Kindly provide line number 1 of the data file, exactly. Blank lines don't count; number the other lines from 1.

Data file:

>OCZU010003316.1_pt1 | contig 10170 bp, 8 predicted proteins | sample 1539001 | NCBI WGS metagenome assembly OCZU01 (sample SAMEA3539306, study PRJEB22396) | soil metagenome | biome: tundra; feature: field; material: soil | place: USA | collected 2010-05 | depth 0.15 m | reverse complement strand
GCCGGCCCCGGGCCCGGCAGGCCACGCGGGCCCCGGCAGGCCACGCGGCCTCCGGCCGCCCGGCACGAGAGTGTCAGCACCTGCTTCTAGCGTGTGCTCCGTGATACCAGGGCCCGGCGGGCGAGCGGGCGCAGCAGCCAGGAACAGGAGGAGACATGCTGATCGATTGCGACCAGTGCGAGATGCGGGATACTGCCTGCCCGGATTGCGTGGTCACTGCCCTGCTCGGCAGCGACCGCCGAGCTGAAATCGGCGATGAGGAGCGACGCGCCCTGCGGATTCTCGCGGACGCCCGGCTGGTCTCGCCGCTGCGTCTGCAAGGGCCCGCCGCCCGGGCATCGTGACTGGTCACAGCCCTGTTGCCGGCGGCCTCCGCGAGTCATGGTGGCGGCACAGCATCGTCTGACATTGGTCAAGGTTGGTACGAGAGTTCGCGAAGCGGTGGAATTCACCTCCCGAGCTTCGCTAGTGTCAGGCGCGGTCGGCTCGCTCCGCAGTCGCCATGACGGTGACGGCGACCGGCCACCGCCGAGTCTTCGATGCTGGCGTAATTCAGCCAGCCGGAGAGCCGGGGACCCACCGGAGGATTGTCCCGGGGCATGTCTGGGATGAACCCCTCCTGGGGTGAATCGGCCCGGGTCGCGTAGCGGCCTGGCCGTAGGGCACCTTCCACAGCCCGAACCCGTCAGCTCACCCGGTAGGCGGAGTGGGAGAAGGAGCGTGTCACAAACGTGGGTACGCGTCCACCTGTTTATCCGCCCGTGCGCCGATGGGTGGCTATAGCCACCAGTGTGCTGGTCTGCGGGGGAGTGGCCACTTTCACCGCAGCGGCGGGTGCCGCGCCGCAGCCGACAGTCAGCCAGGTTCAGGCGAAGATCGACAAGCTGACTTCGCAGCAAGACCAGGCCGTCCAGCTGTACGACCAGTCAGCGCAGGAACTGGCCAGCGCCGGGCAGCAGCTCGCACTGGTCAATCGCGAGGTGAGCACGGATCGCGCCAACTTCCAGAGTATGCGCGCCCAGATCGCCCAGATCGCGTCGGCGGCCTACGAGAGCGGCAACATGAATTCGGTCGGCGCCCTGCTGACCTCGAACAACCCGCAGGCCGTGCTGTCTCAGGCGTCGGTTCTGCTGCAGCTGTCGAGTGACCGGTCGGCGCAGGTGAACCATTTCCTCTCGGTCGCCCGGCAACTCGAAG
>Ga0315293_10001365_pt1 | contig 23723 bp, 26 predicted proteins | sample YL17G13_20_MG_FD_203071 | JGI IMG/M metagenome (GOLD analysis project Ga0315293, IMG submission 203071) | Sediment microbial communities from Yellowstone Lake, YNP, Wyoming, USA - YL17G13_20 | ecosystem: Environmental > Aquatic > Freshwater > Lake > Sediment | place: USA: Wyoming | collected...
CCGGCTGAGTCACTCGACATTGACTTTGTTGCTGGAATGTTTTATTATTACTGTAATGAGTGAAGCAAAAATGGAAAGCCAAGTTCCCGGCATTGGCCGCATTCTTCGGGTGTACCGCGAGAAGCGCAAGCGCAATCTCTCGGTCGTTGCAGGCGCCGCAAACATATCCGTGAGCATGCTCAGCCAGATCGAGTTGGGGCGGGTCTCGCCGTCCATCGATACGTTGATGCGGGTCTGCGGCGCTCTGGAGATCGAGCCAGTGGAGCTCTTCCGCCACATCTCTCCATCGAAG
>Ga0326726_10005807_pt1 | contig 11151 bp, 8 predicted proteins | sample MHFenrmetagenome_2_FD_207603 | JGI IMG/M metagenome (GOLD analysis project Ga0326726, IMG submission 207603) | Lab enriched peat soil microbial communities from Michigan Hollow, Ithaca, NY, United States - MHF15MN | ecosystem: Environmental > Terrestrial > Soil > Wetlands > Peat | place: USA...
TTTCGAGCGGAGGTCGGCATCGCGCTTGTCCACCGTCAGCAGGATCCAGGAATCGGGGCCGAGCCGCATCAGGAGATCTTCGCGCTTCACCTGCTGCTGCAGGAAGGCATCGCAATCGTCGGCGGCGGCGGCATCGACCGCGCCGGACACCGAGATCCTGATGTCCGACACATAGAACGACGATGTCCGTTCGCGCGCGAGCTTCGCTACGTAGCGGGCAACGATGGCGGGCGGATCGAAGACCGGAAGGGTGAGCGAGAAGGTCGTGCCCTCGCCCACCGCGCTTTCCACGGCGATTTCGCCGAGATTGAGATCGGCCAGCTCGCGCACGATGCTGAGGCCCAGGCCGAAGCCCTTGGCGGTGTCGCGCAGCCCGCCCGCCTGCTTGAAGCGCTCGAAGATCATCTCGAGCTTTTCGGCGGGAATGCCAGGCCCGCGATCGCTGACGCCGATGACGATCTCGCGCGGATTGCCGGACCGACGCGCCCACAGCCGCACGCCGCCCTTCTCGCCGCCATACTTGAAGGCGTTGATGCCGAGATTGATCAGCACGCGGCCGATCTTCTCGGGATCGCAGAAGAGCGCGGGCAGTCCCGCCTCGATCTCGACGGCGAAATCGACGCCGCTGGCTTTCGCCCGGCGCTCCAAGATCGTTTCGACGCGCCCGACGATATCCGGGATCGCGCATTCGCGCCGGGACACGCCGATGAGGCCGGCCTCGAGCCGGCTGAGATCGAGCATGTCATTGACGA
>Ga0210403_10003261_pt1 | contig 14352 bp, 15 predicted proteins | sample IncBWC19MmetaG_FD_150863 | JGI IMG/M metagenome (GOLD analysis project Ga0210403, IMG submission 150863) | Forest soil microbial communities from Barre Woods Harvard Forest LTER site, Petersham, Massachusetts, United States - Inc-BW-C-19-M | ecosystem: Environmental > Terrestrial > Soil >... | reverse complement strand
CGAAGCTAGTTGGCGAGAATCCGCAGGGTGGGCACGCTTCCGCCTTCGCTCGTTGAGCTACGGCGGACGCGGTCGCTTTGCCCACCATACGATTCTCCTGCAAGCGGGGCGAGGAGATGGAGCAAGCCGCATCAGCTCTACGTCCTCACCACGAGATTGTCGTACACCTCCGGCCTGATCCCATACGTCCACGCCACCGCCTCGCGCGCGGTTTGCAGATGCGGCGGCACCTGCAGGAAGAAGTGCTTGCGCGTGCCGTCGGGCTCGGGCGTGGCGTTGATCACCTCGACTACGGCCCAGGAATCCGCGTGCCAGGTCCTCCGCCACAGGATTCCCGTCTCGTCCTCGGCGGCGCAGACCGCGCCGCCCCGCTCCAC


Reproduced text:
>OCZU010003316.1_pt1 | contig 10170 bp, 8 predicted proteins | sample 1539001 | NCBI WGS metagenome assembly OCZU01 (sample SAMEA3539306, study PRJEB22396) | soil metagenome | biome: tundra; feature: field; material: soil | place: USA | collected 2010-05 | depth 0.15 m | reverse complement strand